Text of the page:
DNA Disclosure

Most of us have seen the crime drama shows on television, like the CSI series, in which forensic science is used to identify the Bad Guys.  And, as in real life, the “gold standard” of forensic evidence is felt to be matching DNA, since it is claimed that the probability of a match by chance (the so-called Random Match Probability, or RMP)  is virtually zero.

The New Scientist this week has an article about a letter, signed by 41 forensic scientists and lawyers in the US and the UK, and published in the December issue [subscription required] of Science, arguing that the underlying assumptions about the probability of random matches in DNA data have never been validated against a large data base.  The letter also asks that the US CODIS DNA database, run by the FBI and containing more than 7 million DNA profiles, be made available for this purpose.  Similar previous requests have been turned down by the FBI on privacy grounds.

In order to understand the issue, a little background on DNA forensics may be helpful.  The portion of our DNA that is in some ways the most interesting and important — the part that makes us human rather than hamsters or goldfish — is not useful for identification, because it is (nearly) the same for everyone.  So DNA forensics relies on the portion of the genetic sequence that, as far as anyone knows, has no particular function: the “non-coding” or “junk” DNA.

Before a match can be sought, a profile is generated from a DNA sample by analysing specific locations on the chromosomes, called loci, and looking at short sections of non-coding DNA, known as short tandem repeats (STRs), which vary between individuals. An RMP is then arrived at using the estimated frequencies of these STRs, or alleles, at all the loci investigated.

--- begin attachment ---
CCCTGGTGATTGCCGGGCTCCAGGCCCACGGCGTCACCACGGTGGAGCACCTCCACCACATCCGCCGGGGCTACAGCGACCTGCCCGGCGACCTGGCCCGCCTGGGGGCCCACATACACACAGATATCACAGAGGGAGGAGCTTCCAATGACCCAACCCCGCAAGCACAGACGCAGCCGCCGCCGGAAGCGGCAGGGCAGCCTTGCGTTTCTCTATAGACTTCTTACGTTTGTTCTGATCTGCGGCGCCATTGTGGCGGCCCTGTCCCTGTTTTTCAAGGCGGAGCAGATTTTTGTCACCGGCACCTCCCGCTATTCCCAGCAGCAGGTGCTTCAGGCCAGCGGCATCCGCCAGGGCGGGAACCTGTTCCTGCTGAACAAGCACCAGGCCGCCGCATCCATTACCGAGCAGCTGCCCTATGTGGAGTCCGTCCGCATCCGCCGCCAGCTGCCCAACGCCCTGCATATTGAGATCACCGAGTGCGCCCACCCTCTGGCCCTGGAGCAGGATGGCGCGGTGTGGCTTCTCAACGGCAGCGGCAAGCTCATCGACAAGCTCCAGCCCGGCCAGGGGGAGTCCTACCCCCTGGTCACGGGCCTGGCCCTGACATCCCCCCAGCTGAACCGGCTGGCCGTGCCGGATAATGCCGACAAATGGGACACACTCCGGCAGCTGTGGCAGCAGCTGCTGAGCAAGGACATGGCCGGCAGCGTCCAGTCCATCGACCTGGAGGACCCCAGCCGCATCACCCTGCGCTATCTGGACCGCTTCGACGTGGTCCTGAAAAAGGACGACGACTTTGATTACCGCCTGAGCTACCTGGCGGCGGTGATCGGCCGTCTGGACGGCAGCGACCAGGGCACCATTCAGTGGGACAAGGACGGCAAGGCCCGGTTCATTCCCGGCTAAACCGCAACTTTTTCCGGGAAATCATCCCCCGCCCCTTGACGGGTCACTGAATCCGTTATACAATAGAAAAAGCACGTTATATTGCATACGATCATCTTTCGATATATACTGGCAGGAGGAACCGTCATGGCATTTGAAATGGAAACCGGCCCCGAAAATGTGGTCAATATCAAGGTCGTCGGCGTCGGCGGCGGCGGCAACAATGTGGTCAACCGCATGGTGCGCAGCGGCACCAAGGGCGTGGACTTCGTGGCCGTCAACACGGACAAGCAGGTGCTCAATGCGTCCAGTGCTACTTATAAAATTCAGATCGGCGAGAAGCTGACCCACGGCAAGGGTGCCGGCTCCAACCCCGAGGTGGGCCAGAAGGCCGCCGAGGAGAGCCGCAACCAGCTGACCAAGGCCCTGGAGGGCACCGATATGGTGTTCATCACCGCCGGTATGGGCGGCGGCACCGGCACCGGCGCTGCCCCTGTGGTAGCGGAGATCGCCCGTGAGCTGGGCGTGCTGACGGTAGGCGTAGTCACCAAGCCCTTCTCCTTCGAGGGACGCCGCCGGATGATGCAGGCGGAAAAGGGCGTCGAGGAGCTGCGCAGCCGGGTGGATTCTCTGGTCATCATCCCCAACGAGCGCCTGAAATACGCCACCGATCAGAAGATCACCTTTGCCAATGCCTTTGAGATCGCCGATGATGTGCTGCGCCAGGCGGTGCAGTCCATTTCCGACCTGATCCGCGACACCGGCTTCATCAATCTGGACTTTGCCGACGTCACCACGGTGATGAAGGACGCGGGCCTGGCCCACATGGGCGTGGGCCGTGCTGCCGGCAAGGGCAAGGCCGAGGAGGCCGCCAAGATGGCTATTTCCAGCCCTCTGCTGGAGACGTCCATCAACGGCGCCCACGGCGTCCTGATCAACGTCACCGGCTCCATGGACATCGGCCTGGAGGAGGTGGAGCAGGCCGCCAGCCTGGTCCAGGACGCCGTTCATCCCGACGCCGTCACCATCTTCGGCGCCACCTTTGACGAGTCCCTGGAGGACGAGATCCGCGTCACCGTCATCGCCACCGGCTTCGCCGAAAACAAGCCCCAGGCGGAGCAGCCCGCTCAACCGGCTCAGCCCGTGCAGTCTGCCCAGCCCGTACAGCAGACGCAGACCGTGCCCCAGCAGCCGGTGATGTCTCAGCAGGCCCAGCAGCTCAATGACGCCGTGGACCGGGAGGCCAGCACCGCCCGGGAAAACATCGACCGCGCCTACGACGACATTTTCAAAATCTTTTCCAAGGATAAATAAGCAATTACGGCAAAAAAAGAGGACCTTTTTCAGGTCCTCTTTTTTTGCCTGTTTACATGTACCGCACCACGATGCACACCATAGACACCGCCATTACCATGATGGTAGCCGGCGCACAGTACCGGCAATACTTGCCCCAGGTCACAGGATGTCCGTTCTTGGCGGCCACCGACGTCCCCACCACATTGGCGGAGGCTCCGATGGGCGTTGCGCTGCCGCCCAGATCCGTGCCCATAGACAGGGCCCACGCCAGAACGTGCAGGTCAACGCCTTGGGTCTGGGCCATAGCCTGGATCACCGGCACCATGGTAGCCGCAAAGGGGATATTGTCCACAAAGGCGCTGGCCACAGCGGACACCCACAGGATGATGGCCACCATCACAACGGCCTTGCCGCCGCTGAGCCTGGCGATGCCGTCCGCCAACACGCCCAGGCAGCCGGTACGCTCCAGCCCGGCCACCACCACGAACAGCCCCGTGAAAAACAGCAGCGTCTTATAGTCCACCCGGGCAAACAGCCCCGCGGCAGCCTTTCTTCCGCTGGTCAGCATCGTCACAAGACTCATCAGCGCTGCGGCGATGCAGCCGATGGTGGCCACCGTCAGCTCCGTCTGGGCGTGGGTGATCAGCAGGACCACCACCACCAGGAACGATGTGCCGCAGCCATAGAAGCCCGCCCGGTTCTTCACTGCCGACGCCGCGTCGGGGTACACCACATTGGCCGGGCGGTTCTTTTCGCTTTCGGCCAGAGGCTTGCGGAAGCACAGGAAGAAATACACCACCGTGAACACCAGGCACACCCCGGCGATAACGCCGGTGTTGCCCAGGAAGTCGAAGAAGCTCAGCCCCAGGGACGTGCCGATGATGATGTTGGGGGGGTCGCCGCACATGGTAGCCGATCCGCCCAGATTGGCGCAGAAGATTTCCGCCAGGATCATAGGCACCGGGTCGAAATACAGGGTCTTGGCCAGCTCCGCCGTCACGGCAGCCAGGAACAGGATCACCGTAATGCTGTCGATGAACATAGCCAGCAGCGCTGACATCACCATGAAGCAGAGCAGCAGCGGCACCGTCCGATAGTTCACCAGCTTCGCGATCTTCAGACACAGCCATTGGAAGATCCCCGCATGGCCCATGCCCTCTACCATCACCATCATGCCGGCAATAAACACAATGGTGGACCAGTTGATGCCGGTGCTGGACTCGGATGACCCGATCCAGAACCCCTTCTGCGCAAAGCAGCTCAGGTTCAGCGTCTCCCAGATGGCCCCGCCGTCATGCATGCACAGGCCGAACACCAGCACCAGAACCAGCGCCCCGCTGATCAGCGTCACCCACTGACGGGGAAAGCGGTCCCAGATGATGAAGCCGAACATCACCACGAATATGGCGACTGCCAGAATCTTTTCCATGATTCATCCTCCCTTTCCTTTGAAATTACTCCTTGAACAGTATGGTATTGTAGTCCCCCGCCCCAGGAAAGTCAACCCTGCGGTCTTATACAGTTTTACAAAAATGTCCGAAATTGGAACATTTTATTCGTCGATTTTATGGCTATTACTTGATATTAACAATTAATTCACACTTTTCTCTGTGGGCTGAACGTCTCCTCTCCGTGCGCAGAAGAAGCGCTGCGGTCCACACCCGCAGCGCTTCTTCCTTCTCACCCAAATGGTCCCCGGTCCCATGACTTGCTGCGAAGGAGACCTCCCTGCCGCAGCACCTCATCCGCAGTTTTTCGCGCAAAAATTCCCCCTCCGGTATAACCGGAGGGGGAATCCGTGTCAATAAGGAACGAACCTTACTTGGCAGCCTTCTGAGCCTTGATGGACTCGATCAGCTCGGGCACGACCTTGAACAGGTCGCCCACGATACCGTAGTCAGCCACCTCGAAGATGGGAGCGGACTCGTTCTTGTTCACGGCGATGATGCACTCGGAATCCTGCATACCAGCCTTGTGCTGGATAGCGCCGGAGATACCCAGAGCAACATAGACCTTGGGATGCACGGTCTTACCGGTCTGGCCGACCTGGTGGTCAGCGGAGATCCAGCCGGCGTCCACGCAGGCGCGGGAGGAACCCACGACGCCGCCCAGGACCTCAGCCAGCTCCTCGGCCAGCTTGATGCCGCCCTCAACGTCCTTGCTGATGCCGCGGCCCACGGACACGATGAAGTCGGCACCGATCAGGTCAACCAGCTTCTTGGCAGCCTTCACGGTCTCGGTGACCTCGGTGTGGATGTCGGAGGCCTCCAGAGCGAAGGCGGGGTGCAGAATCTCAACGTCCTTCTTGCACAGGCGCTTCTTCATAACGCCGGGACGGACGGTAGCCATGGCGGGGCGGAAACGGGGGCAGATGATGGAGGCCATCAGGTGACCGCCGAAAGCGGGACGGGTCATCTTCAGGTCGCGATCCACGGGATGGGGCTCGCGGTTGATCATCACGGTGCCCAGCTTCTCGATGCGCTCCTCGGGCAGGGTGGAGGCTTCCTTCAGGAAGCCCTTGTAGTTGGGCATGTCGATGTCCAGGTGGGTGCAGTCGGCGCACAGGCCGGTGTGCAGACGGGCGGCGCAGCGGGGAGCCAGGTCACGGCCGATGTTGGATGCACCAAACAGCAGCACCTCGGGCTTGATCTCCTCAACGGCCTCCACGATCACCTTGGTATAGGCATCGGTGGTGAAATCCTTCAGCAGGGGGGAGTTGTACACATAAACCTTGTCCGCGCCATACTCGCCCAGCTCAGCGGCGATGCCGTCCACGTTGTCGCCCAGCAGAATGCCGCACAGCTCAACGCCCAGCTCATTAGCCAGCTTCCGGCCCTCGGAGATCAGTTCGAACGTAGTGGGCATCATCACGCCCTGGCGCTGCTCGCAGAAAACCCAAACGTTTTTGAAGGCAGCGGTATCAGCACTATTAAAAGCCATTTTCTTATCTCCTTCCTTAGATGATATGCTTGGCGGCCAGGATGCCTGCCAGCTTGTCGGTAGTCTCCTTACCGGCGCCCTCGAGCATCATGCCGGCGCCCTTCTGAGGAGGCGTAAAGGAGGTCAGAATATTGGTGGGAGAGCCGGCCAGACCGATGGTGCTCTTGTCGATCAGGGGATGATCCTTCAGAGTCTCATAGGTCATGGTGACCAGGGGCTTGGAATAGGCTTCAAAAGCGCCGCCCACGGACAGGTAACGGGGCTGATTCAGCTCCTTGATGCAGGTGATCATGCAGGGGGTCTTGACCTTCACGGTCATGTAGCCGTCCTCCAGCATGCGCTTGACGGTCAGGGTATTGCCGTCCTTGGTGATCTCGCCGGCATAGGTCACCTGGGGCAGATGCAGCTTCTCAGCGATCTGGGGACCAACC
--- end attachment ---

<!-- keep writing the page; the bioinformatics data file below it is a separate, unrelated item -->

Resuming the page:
The estimates of the RMP are themselves based on estimates about the frequency of various non-coding alleles in the population.  But some of these frequency estimates were made years ago, when DNA forensics was a new tool, and are based on limited sets of data.  There is some suspicion that some of the frequency estimates may be significantly wrong, at least for certain sub-groups within the overall population.

But there are signs that these studies did not capture the true frequencies of certain alleles in some populations, which could mean that the RMPs presented in court are wrong. “When you look at real offender databases you see that there are shocking differences between what you actually see and what you would expect to see,” says Krane. [Dan Krane, of Wright State University in Dayton OH, is the lead author of the letter.]

Evidence that some of the RMPs are misestimated was found in a 2005 study of a state DNA database in Arizona, and subsequent studies in Illinois and Maryland.  In addition to the possibility of incorrect frequency estimates, the  study also raised questions about how statistically independent the occurrence of various alleles really is.  And of course there is always the possibility of data entry errors.

Although DNA evidence based on a large number of alleles (forensic scientists usually try for 13 in the US) is almost certainly reliable, even if there are some errors in estimation, many real world cases rely on much less satisfactory evidence.  Perhaps only a small or contaminated sample of DNA can be retrieved in the course of forensic examination

“I’ve been involved in cases where these are 1-in-67 or 1-in-83,” says signatory Bill Shields of the State University of New York at Syracuse. “If those numbers are off by 50 per cent, then that could make a big difference to a jury.”

At present, the prospects for the release of the CODIS data are not promising, although it is slightly encouraging that the FBI acknowledges the validity of some of the questions raised in the letter:

Director of the FBI Laboratory, Christian Hassell, says he appreciates the concerns the Science letter raises. “We are exploring ways to investigate some of the topics,” he adds. But he has turned down the request for access, citing concerns about genetic privacy.

DNA data is used in medical research under appropriate privacy safeguards, and it should not be beyond the wit of man to devise suitable safeguards for the CODIS data.  If the DNA-related probability estimates are wrong, they should be put right to avoid gross miscarriages of justice.  If they are correct, then public confidence in the system will be enhanced.  Either outcome seems like a win for justice.

Comments are closed.

%d bloggers like this: